The tapaculos (pronounced /tæpəˈku:ləʊ/) are a family, Rhinocryptidae, of small suboscine passerine birds, found mainly in South America and with the highest diversity in the Andean regions. Three species (Chocó, Tacarcuna, and the silvery-fronted) are found in southern Central America.
|Ocellated tapaculo, Acropternis orthonyx|
Tapaculos are small to medium-sized birds, with a total length ranging from 10–24 cm (4–9½ in). These are terrestrial species that fly only poorly on their short wings. They have strong legs, well-suited to their habitat of grassland or forest undergrowth. The tail is cocked and pointed towards the head, and the name tapaculo possibly derives from Spanish for "cover your behind". Another possible explanation is that it originates from the Chilean name for the white-throated tapaculo, simply tapaculo, which is an onomatopoeic reference to its commonly heard song.
While the majority of the family are small blackish or brown birds there are some larger and more colourful species. All tapaculos are skulking birds that frequently stay low in dense vegetation, even the larger, colorful species, and this renders them difficult to see. They are best located and – in the case of Scytalopus spp. – identified by their vocalisations.
Most species lay two or three white eggs in a covered location, whether it be a burrow, a hole in a tree, or a domed nest.
Some species have highly localized distributions and, being poor fliers, they easily become isolated in small populations. BirdLife International currently (2007) consider one species vulnerable (Scytalopus panamensis), three species endangered (S. iraiensis, S. rodriguezi and S. robbinsi), and two species critically endangered (Eleoscytalopus psychopompus and Merulaxis stresemanni). The two critically endangered species are restricted to Atlantic forest of eastern Brazil, and were only recently rediscovered after several years without any records.
The tapaculos were traditionally placed in a distinct family Rhinocryptidae; more recent research (Irestedt et al. 2002, Rice 2005a,b) indicates that according to analysis of mt and nDNA sequence data, the tapaculos might be better merged into the Formicariidae as tribe Rhinocryptini, as they are closer to the antthrushes than either is to the true antpittas.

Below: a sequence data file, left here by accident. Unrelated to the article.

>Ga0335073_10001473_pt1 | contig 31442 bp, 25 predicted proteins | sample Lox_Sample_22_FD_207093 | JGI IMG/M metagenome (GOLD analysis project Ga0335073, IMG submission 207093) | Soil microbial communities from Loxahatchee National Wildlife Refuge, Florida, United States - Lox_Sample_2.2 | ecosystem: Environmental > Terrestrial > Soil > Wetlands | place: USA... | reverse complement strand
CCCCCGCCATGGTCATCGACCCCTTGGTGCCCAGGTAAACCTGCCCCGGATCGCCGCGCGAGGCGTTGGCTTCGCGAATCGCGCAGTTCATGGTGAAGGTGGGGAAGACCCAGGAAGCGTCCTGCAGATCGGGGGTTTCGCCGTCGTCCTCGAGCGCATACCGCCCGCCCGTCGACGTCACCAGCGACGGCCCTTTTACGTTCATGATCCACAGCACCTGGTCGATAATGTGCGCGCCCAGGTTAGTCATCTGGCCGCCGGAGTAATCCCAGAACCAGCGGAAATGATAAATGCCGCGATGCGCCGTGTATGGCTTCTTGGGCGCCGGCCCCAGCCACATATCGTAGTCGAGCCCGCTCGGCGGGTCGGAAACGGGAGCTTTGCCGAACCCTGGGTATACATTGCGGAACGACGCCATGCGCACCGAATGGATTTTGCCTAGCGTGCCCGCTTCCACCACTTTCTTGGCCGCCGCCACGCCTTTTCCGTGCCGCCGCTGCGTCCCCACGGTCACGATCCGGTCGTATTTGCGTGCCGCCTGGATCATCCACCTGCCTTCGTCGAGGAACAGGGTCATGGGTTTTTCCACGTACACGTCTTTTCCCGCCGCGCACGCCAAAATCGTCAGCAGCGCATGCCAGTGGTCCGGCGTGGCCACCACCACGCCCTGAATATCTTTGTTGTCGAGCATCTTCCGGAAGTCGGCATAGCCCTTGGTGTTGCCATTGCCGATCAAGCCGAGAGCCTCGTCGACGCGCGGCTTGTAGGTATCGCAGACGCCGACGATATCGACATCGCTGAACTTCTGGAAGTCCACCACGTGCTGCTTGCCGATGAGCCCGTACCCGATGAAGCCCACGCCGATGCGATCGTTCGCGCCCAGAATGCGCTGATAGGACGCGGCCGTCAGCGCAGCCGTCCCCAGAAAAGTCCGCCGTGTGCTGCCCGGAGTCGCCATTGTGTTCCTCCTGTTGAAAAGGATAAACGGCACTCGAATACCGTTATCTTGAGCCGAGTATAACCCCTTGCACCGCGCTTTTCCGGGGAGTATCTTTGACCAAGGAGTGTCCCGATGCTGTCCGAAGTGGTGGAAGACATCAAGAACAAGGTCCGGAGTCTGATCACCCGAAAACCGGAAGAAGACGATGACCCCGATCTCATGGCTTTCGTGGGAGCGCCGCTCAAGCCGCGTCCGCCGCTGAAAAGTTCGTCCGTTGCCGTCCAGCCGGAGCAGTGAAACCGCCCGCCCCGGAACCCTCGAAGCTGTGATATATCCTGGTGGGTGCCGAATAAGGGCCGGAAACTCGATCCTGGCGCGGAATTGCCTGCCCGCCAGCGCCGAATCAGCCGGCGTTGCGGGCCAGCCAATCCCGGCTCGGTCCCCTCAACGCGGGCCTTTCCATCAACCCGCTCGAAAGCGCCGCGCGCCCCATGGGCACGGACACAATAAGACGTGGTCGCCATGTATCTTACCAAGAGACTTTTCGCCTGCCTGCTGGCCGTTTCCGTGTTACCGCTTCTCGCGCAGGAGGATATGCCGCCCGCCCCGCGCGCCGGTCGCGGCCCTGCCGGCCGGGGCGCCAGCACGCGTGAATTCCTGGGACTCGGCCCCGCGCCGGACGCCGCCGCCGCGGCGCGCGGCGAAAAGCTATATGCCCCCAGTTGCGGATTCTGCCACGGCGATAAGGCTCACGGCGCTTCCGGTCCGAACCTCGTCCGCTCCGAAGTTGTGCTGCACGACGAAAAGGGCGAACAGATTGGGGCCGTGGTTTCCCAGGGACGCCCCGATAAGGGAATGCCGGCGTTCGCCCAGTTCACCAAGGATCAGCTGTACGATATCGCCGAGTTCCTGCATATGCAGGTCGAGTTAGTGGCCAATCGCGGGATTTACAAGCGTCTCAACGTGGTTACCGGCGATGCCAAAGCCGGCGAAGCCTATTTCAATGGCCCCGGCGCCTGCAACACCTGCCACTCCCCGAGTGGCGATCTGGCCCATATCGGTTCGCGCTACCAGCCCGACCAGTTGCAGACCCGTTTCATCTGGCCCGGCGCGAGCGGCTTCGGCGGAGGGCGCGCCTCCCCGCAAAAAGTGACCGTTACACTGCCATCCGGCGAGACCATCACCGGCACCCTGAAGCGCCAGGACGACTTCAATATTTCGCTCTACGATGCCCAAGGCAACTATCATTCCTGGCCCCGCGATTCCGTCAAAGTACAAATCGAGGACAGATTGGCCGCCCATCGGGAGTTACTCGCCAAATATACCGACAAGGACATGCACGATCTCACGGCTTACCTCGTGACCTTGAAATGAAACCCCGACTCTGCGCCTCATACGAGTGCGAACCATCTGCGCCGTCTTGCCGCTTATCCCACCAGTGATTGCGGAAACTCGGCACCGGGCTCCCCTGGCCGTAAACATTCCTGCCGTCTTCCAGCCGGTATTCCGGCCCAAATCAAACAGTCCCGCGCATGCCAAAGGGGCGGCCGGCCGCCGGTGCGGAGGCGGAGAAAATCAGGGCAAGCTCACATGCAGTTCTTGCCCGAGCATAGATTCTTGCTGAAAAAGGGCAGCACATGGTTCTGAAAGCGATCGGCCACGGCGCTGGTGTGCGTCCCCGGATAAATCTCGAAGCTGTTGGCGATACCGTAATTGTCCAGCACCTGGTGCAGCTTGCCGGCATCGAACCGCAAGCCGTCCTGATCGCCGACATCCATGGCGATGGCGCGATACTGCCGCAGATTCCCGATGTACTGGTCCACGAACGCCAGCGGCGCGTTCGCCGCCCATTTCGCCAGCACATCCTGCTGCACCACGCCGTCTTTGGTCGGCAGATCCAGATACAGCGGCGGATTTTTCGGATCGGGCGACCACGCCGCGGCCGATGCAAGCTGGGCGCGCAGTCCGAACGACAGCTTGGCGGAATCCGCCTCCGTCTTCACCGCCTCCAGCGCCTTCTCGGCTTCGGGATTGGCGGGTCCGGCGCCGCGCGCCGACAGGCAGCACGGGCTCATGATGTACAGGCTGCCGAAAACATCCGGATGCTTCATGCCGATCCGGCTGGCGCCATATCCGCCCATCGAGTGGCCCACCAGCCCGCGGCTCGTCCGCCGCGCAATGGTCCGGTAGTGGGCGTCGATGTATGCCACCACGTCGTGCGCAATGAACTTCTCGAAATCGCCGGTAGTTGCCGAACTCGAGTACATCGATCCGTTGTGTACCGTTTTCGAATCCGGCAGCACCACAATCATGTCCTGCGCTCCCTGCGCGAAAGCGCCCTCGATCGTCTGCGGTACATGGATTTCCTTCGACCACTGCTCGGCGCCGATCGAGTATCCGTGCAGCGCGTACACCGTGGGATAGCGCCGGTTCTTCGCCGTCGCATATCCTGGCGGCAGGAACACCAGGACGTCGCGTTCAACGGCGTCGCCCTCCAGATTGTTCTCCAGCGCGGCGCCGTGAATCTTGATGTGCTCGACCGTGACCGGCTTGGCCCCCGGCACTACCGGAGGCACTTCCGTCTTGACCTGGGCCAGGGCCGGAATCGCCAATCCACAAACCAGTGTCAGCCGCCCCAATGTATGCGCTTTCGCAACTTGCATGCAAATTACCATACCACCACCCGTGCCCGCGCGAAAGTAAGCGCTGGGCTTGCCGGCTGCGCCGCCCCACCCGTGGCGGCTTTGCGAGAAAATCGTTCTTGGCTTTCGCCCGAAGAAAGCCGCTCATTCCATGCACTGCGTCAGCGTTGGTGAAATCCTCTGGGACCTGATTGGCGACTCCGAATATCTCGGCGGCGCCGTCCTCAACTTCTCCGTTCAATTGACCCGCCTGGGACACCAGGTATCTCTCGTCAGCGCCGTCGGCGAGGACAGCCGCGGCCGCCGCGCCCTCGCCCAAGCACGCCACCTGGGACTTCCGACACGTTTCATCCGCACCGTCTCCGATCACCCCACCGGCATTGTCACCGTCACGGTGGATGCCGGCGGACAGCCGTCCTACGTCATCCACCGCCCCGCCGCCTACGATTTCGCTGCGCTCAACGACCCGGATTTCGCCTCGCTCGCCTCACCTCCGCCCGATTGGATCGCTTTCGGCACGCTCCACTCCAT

Alternatively, the latter might be raised to family status. In this case, it would be possible to maintain the tapaculos as a separate family too, but it would seem altogether more warranted to consider them a subfamily of the Formicariinae sensu stricto, which would be called Rhinocryptinae.
Whether this latter approach, the placement as a tribe in a tapaculo-antthrush Formicariinae subfamily, or maintenance as a separate family is to be preferred depends on whether the true antpittas are closer to the tapaculos and true antbirds, or rather to the Pittasoma "gnatthrushes" and other gnateaters and the true antbirds. There are some, albeit very tentative, indications that the latter may indeed be the case, which would be reflected in the placement of the tapaculos as subfamily Rhinocryptinae, with the Formicariinae being restricted to the true antthrushes (Rice 2005a). Today, the tapaculos continue in the Rhinocryptidae until the systematics can be further defined.
Apparently not all tapaculo genera would have to be moved to the formicariids (Irestedt et al. 2002). As the type genus Rhinocrypta certainly would, any distinct genera (such as the peculiar crescent-chests) would need a new family name.
An alternative family name Pteroptochidae, has been used historically.
The species-limits within the genus Scytalopus is among the most complex matters in Neotropical ornithology. They are highly cryptic, and identification using visual features often is impossible. Vocal and biochemical data is typically needed to clarify the taxonomic status of the various populations. Several new species have been described in recent years (e.g. S. stilesi and S. rodriguezi from Colombia). The Brazilian taxa are similarly complex with several recently described species and considerable confusion surrounding the use of the scientific name Scytalopus speluncae.
Additionally, still undescribed species are known to exist (e.g. the "Apurimac tapaculo" and "Millpo tapaculo"; both from Peru), while some species as currently defined actually may include several species (e.g. the southern population of the large-footed tapaculo may represent a yet undescribed species). The confusing situation is perhaps best illustrated by the fact that only ten species were recognized in this genus in 1970 (Krabbe & Schulenberg, 2003), while the figure now is more than four times as high.
Genera allied with antthrushes
The ash-colored tapaculo (Myornis senilis) is a tapaculo species. Placed in the monotypic genus Myornis, its affiliations are not well-determined; provisionally it is placed with the other tapaculos in the family Formicariidae.